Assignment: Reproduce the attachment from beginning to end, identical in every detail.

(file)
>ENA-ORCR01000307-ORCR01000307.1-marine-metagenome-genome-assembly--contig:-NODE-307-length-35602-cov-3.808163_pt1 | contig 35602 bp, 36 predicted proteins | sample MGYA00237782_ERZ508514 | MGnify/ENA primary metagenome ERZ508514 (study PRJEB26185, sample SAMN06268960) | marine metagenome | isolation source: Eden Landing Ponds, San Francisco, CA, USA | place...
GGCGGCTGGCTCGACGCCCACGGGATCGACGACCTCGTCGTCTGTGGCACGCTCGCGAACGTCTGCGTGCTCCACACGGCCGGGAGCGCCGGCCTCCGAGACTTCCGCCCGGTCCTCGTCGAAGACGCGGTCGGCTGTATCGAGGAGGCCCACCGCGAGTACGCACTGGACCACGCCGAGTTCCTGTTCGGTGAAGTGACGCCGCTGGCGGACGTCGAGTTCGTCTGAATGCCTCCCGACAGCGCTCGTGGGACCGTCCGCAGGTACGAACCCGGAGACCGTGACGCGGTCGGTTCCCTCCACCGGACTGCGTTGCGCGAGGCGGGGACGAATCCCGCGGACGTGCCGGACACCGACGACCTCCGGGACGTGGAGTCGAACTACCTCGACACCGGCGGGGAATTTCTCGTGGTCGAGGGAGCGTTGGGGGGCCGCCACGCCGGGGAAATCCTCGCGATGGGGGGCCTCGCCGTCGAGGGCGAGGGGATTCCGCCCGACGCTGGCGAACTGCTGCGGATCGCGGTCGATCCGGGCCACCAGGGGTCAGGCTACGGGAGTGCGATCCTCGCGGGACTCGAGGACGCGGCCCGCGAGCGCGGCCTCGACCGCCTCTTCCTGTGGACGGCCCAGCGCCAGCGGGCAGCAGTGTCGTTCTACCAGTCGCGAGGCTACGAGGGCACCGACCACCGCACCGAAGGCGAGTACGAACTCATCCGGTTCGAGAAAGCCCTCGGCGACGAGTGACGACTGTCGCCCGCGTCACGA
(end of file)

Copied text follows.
>ENA-ORCR01000307-ORCR01000307.1-marine-metagenome-genome-assembly--contig:-NODE-307-length-35602-cov-3.808163_pt1 | contig 35602 bp, 36 predicted proteins | sample MGYA00237782_ERZ508514 | MGnify/ENA primary metagenome ERZ508514 (study PRJEB26185, sample SAMN06268960) | marine metagenome | isolation source: Eden Landing Ponds, San Francisco, CA, USA | place...
GGCGGCTGGCTCGACGCCCACGGGATCGACGACCTCGTCGTCTGTGGCACGCTCGCGAACGTCTGCGTGCTCCACACGGCCGGGAGCGCCGGCCTCCGAGACTTCCGCCCGGTCCTCGTCGAAGACGCGGTCGGCTGTATCGAGGAGGCCCACCGCGAGTACGCACTGGACCACGCCGAGTTCCTGTTCGGTGAAGTGACGCCGCTGGCGGACGTCGAGTTCGTCTGAATGCCTCCCGACAGCGCTCGTGGGACCGTCCGCAGGTACGAACCCGGAGACCGTGACGCGGTCGGTTCCCTCCACCGGACTGCGTTGCGCGAGGCGGGGACGAATCCCGCGGACGTGCCGGACACCGACGACCTCCGGGACGTGGAGTCGAACTACCTCGACACCGGCGGGGAATTTCTCGTGGTCGAGGGAGCGTTGGGGGGCCGCCACGCCGGGGAAATCCTCGCGATGGGGGGCCTCGCCGTCGAGGGCGAGGGGATTCCGCCCGACGCTGGCGAACTGCTGCGGATCGCGGTCGATCCGGGCCACCAGGGGTCAGGCTACGGGAGTGCGATCCTCGCGGGACTCGAGGACGCGGCCCGCGAGCGCGGCCTCGACCGCCTCTTCCTGTGGACGGCCCAGCGCCAGCGGGCAGCAGTGTCGTTCTACCAGTCGCGAGGCTACGAGGGCACCGACCACCGCACCGAAGGCGAGTACGAACTCATCCGGTTCGAGAAAGCCCTCGGCGACGAGTGACGACTGTCGCCCGCGTCACGA